Monday, December 13, 2004

Who Knew?
Outside of state-capital organs like the Albany Times-Union, state-level politics and policymaking is generally ill-covered in the U.S. on the specifics, let alone larger trends and truths. So you might not know that, in terms of policy priorities, the fabled Red/Blue distinction doesn't mean what you think it means in states like Alabama, Mississippi, Pennsylvania, and Michigan, among others. The first two states, deep Red strongholds that neither George Bush nor John Kerry ever regarded as "in play" this year, have Democrat-controlled legislatures; the latter two, both Blue states where Kerry managed to beat back Republican challenges, are run by Republicans. Other states that aren't considered especially competitive in presidential politics but are "split" at the state level, with each party controlling one house, include Kentucky, New York, Oklahoma, and Oregon. Check out the map.

Now, I understand that the presence of (nominally) Democratic legislative majorities in certain Deep South states can be dismissed as historical anachronism, a lagging indicator of the 40-year realignment that kept Al Gore and John Kerry off the scoreboard in the states of the Old Confederacy. And New York, the state I know best, has returned Republican majorities to the state Senate for decades (though the majority shrunk this year, and few expect it to last all that much longer as the state trends more and more Democratic). The same polarizing trend, in reverse, tilted the Georgia legislature to the Republicans this year. Pennsylvania and Michigan are probably best explained by the urban/rural divide, with "cultural conservatives" better spread out across the miles.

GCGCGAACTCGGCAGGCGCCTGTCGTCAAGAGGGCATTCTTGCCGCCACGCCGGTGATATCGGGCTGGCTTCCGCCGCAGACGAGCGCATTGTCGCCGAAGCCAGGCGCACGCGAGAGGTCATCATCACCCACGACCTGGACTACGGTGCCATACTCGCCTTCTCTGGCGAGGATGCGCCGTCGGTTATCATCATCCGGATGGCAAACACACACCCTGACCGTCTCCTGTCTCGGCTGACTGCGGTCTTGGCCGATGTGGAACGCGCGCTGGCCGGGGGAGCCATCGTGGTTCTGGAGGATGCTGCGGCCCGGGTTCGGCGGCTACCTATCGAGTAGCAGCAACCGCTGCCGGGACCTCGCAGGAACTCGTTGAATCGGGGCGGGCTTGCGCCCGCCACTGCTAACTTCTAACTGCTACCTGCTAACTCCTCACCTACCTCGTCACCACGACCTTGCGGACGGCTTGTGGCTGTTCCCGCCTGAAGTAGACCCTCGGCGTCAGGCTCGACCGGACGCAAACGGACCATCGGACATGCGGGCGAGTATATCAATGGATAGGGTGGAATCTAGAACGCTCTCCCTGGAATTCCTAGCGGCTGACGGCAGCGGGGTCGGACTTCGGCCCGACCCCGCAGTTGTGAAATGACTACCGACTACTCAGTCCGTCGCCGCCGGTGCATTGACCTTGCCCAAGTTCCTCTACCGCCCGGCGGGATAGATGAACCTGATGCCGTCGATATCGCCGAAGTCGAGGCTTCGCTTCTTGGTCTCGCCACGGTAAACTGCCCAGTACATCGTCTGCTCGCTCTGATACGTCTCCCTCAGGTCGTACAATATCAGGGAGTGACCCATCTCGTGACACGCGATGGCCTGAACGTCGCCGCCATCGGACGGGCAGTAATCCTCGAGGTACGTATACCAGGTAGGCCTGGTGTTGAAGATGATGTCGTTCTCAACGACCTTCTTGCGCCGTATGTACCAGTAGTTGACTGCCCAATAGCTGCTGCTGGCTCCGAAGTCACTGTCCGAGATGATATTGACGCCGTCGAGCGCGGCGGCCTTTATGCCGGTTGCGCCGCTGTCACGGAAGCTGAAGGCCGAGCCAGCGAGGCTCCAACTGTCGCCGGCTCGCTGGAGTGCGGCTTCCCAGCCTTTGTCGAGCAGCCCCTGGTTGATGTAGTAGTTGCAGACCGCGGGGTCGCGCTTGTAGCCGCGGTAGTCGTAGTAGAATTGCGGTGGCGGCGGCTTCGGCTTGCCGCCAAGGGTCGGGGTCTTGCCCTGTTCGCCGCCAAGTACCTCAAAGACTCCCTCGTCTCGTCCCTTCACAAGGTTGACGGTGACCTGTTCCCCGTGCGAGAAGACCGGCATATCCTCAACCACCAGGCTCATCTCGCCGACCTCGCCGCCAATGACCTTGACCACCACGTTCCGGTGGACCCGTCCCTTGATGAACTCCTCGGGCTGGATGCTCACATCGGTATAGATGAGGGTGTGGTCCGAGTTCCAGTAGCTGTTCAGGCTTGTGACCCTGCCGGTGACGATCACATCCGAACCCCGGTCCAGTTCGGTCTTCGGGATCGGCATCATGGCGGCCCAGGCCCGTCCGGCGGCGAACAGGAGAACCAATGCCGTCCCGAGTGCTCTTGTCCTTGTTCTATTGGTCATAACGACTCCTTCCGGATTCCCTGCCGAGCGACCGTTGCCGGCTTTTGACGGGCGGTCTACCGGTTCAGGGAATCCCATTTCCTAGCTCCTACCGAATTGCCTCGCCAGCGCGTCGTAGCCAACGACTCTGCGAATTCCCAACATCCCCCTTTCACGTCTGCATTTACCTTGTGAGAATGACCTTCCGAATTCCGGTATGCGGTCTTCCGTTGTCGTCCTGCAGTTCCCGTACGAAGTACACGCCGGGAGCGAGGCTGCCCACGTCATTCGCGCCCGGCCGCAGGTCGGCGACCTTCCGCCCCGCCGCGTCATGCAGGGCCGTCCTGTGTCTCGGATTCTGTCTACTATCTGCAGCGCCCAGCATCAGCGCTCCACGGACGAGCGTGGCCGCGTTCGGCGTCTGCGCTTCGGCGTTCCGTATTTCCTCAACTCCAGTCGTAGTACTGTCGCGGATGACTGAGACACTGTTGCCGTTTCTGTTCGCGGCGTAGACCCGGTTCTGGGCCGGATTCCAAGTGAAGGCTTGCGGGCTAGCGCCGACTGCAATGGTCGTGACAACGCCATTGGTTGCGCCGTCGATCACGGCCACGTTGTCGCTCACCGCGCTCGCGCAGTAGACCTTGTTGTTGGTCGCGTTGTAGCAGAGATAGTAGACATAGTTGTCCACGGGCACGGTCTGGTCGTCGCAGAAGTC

But the map suggests a couple questions for Democrats that we might do well to ponder in this latest season of our discontent: why do states that support us in presidential elections cede legislative control to Republicans, and what (if anything) are Democrats doing in Alabama, Arkansas, Montana, Oklahoma, and other unlikely locales to shuck off the "brand problems" that evidently doom all candidates for higher office who run with the "D" after their names?

In the near-desperate search for good news after November 2, many pointed out that Democrat Brian Schweitzer won the governorship in Montana, and that both legislative houses in Colorado went to the Dems as did the Senate seat and a House seat, won by the brothers Salazar. Here's one Colorado Democrat on what happened, emphasizing the importance of local issues. From the other "side", David Sirota's apparently controversial piece in The American Prospect touts the primacy of economic populism. (Yes, I know Sirota also wrote the Monthly piece on Schweitzer.)

I don't know what the answer is, but at the least we'd better start talking through the questions.

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